Blowing It Up

Chemist connects with art community by founding Atlanta Hot Glass

Hot Hobby: Susan Chin founded Atlanta Hot Glass to provide a state-of-the-art space for glassblowing.

At Atlanta Hot Glass, artists carefully roll globs of molten glass over iridescent mounds of glass chips, then twirl them in glowing furnaces on the way to creating delicate ornaments, vases, and other art pieces.

The state-of-art glass blowing studio and the thousands of dollars of equipment it contains belong to Susan Chin 88C and her cousin and business partner, Brian Wong Shui. But Chin isn’t an artist; she’s a transmission analyst with Georgia Power, where she facilitates multimillion dollar capital projects in the company’s project management group.

The insular nature of Chin’s work, even among the 10,000 employees in the bustling Georgia Power high-rise in Midtown Atlanta, left Chin craving an outlet that would give her a sense of connection to the city she came back to after stints in Alabama and California as she built her career.

“I wanted the connection art brings. I know there are more people like me who want to be involved in the arts, but they don’t know how to get into it or people who are looking for a space where they can go and be creative,” says Chin.

Chin and Wong Shui first opened a small private glass blowing studio in 2006 and leased excess capacity to local artists to create their own pieces. Over time they outgrew the space, and Chin saw the potential for a unique opportunity.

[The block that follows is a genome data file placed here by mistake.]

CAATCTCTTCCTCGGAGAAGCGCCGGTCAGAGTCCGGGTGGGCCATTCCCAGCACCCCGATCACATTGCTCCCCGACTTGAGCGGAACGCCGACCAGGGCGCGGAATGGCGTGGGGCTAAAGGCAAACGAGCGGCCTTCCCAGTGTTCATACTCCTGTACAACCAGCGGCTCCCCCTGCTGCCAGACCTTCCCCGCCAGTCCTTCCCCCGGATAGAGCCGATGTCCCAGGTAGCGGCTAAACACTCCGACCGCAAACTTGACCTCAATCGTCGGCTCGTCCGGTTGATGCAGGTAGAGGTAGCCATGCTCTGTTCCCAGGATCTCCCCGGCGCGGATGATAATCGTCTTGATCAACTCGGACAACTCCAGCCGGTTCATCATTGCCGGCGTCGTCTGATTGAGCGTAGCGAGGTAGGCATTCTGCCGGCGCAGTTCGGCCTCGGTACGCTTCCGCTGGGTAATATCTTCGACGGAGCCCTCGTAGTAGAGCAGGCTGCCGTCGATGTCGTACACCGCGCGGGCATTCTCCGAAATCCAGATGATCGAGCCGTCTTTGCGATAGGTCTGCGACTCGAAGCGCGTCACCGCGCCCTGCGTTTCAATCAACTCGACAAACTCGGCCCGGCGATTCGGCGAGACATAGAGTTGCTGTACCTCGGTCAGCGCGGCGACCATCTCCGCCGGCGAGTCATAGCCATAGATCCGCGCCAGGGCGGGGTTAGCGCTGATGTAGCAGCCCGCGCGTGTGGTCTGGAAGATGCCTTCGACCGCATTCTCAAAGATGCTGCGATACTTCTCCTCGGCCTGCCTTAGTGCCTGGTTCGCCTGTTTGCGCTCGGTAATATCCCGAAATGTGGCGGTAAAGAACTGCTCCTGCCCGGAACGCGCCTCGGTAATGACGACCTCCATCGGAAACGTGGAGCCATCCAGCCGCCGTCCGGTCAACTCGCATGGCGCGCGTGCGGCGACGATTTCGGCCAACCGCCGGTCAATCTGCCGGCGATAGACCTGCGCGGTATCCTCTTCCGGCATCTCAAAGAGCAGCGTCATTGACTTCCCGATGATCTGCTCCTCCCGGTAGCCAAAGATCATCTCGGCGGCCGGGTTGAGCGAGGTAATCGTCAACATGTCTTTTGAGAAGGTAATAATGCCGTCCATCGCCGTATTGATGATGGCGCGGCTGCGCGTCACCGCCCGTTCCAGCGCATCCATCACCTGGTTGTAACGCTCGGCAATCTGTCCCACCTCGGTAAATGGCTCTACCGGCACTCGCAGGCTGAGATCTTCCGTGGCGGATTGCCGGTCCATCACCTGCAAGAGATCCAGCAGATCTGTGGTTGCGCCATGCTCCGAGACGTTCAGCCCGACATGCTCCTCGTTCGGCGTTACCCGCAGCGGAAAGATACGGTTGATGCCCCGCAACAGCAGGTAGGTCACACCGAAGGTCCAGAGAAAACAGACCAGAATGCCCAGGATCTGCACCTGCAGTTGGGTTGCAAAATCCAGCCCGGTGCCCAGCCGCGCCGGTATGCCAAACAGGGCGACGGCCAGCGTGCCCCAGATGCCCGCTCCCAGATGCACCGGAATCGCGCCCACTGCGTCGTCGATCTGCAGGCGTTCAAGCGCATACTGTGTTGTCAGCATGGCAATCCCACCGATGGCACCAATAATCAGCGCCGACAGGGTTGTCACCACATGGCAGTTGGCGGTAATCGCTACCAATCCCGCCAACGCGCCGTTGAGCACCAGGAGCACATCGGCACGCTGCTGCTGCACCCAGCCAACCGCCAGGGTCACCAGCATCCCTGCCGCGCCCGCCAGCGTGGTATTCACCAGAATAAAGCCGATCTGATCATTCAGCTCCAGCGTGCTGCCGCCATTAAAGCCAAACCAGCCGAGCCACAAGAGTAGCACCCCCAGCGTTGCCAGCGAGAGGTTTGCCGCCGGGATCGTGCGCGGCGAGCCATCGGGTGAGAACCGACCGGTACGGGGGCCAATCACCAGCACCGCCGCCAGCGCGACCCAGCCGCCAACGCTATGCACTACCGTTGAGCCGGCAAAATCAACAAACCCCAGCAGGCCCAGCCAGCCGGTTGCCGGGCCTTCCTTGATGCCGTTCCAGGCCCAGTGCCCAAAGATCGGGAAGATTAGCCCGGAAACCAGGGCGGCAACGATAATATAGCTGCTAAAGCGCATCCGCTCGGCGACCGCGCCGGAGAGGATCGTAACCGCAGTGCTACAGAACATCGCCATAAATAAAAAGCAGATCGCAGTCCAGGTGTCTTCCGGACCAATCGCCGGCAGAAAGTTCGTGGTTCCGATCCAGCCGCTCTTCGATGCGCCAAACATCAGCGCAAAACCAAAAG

“Most places let artists rent space to make their own art, but we wanted to say to the artists, ‘You can run your business within our business.’ That way they can earn money and make a living off of their art,” says Chin, who thought this structure would allow both the studio and the artists to be successful. “Glassblowing is a difficult art to make a living at. The capital expenditure is terribly expensive and very few artists can afford their own studio.”

Chin and Wong Shui purchased and renovated a 5,000-square-foot space in the Scottdale section of DeKalb County, opening in 2013. Six artists are core clients, and they share the space to create their own art, give classes, and run educational demonstrations and programs for students from grade school through college.

“I love the idea of having the opportunity to teach science through art,” says Chin, who earned a bachelor’s degree in chemistry from Emory, then went on to earn a master’s degree from the environmental engineering program at Georgia Institute of Technology. “Thermodynamics, chemistry, and physics—we focus on all of that with the students.”

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